Is that all?" asked Flambeau after a long pause. "Have we got to the dull truth at last?"

"Oh, no," said Father Brown.

As the wind died in the most distant pine woods with a long hoot as of mockery Father Brown, with an utterly impassive face, went on:

"I only suggested that because you said one could not plausibly connect snuff with clockwork or candles with bright stones. Ten false philosophies will fit the universe; ten false theories will fit Glengyle Castle. But we want the real explanation of the castle and the universe. But are there no other exhibits?"

Craven laughed, and Flambeau rose smiling to his feet and strolled down the long table.

[Ch.6]

Men may keep a sort of level of good, but no man has ever been able to keep on one level of evil. That road goes down and down.

Mr. Audley, never having been in politics, treated them a little more seriously. Sometimes he even embarrassed the company by phrases suggesting that there was some difference between a Liberal and a Conservative.

My brain and this world don't fit each other; and there's an end of it.

No man is such a legalist as the good Secularist.

Only a man who knows nothing of motors talks of motoring without petrol; only a man who knows nothing of reason talks of reasoning without strong, undisputed first principles.

People like frequent laughter," answered Father Brown, "but I don't think they like a permanent smile. Cheerfulness without humour is a very trying thing.

Private lives are more important than public reputations.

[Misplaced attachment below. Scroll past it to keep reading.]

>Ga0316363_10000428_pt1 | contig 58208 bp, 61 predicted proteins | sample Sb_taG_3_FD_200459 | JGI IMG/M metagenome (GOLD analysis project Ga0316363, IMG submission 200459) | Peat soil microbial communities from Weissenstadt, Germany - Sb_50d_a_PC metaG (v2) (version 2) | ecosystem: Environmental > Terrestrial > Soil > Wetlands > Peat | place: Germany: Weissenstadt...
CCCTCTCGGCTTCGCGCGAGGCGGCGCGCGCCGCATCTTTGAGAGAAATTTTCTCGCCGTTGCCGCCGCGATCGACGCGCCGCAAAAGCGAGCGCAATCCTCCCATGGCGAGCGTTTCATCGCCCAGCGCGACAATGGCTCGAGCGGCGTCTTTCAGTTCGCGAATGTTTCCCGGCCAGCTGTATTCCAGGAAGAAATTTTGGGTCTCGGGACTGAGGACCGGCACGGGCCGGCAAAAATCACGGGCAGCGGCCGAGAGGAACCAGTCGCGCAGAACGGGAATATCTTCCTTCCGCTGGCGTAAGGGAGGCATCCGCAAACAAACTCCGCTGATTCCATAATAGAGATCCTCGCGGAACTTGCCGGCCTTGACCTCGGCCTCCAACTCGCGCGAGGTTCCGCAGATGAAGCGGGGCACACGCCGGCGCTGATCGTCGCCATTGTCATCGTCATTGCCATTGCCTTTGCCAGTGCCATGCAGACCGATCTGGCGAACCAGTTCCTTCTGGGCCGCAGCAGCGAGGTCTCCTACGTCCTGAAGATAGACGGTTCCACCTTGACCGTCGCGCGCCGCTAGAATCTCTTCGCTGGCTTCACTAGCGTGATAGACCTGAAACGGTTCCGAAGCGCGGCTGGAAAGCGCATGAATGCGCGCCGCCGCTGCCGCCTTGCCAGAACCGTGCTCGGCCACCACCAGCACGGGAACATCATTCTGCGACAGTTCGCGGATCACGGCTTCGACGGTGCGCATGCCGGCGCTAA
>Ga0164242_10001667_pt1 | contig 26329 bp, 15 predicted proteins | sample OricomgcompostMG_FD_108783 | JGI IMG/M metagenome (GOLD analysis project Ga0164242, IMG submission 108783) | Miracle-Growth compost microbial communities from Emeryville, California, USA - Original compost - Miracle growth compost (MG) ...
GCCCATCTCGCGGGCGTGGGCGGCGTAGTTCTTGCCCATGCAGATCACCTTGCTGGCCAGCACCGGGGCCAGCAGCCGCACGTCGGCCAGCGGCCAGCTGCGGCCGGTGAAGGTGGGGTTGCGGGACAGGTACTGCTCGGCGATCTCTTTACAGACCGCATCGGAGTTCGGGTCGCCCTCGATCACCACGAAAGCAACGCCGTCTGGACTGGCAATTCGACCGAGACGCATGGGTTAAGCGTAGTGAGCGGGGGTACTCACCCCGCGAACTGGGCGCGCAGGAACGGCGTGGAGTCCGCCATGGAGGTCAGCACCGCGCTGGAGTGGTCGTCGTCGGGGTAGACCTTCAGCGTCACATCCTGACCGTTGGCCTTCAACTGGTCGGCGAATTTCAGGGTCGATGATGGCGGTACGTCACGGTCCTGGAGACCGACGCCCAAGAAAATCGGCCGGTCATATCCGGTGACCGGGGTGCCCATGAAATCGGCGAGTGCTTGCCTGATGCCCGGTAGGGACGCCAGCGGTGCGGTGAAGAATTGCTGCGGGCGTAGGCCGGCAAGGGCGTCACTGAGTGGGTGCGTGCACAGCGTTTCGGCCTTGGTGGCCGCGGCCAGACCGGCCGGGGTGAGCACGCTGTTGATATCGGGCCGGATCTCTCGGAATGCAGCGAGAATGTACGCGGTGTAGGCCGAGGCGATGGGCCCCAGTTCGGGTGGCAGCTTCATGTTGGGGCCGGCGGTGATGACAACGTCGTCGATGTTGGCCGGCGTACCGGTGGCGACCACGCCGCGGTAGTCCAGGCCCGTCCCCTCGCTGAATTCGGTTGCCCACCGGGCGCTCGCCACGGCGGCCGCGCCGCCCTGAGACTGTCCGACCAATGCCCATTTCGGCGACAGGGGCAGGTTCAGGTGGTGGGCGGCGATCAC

Sir Arthur St. Clare, as I have already said, was a man who read his Bible. That was what was the matter with him. When will people understand that it is useless for a man to read his Bible unless he also reads everybody else's Bible? A printer reads a Bible for misprints. A Mormon reads his Bible, and finds polygamy; a Christian Scientist reads his, and finds we have no arms and legs. St. Clare was an old Anglo-Indian Protestant soldier. Now, just think what that might mean; and, for Heaven's sake, don't cant about it. It might mean a man physically formidable living under a tropic sun in an Oriental society, and soaking himself without sense or guidance in an Oriental Book. Of course, he read the Old Testament rather than the New. Of course, he found in the Old Testament anything that he wanted—lust, tyranny, treason. Oh, I dare say he was honest, as you call it. But what is the good of a man being honest in his worship of dishonesty?

Sometimes he even embarrassed the company by phrases suggesting that there was some difference between a Liberal and a Conservative.